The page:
Subsequently, in an order filed on April 6, 1973, the trial court found the ordinance unlawful since the General Assembly had not authorized the County to impose a service fee. The court further prohibited the defendants from enforcing the ordinance and from withholding any tax revenues from the plaintiffs and directed that the segregated funds be returned to the various taxing bodies from which the fees were withheld. On the same date Safanda filed a petition for attorney's fees in which he alleged that through his action all taxing bodies in Kane County have been benefited in the amount of $562,292, that the reasonable value of his services is one-third of said amount and that School District 303 had contracted to pay petitioner that percentage of the sums it would receive. It appears that $11,888 has been paid to Safanda by School District 303 pursuant to their agreement. Petitioner also served a notice of attorney's lien for fees upon the defendants, claiming a one-third interest in the common fund to be returned to the taxing bodies involved except School Districts 129 and 131, which had been represented by Reid.

In the April 6 hearing on the proposed judgment order, Safanda requested the court to make an award of fees based upon his petition. Mr. Eilert, attorney for the Kane County Treasurer, Collector, Clerk and Auditor and Mr. Oschenschlager, attorney for School Districts 129 and 131, joined in a request that the court deny the fees. Mr. Oschenschlager specifically stated that he had not joined in the request for fees on behalf of the school districts the Reid firm had represented. After Mr. Eilert stated his view that no fees were allowable in this case because the class nature of the suit had been dismissed, the following colloquy ensued:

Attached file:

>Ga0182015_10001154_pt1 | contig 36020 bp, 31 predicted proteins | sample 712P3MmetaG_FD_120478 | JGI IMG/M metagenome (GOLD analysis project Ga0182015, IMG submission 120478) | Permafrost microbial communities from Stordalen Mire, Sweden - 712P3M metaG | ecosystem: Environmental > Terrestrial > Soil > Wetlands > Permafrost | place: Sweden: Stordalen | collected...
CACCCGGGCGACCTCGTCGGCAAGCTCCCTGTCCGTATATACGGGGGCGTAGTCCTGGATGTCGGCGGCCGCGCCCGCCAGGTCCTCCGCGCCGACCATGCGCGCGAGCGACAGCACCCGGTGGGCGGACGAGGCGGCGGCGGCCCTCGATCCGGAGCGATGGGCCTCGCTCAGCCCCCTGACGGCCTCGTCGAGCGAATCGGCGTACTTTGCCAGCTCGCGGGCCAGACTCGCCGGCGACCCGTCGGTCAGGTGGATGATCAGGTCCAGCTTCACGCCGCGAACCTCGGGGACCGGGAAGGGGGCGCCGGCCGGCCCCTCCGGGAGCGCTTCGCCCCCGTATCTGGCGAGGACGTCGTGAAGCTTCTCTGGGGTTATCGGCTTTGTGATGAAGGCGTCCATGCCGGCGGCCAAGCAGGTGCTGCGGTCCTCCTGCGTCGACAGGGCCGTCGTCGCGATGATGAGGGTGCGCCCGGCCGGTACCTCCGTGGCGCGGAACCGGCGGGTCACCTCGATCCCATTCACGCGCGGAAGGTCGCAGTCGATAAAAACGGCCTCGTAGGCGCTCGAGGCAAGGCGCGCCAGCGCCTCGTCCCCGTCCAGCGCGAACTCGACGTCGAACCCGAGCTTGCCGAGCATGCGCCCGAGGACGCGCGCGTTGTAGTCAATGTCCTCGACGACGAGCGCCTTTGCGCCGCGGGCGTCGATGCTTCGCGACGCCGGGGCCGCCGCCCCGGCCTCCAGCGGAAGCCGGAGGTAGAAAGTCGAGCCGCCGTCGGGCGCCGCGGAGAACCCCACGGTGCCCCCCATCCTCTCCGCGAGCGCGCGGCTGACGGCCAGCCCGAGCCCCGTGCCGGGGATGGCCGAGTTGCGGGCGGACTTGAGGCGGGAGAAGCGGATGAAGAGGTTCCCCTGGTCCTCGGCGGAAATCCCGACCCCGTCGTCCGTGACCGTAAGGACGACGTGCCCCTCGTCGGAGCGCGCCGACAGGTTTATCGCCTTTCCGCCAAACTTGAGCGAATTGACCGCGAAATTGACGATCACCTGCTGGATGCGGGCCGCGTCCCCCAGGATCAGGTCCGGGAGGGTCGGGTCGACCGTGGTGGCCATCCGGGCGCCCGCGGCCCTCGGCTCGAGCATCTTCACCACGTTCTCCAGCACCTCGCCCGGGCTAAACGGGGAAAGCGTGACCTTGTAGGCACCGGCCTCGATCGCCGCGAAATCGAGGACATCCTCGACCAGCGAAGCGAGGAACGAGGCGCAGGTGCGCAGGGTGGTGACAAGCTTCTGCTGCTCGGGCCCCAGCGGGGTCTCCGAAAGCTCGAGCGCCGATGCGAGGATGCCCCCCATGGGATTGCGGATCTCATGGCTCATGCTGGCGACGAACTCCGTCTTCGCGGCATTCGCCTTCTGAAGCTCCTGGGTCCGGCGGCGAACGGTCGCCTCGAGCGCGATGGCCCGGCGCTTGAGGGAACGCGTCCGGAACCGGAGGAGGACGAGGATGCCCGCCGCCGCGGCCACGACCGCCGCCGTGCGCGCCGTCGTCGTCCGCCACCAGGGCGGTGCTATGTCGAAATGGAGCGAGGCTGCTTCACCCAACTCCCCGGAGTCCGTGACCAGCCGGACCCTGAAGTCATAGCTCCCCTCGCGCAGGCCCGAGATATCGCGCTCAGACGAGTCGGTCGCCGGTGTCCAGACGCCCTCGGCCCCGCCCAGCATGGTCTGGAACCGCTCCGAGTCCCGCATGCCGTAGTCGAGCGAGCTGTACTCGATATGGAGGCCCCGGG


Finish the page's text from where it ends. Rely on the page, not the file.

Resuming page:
"Mr. Safanda: Your Honor, I have never dismissed it as a class action. I have pursued it as a class action. I believe the relief for this class action or quantum meruit for services rendered — I believe attorney's fees are in order.

Mr. Oschenschlager: What are you asking?

Mr. Safanda: One-third of the fees withheld from all taxing bodies other than School ...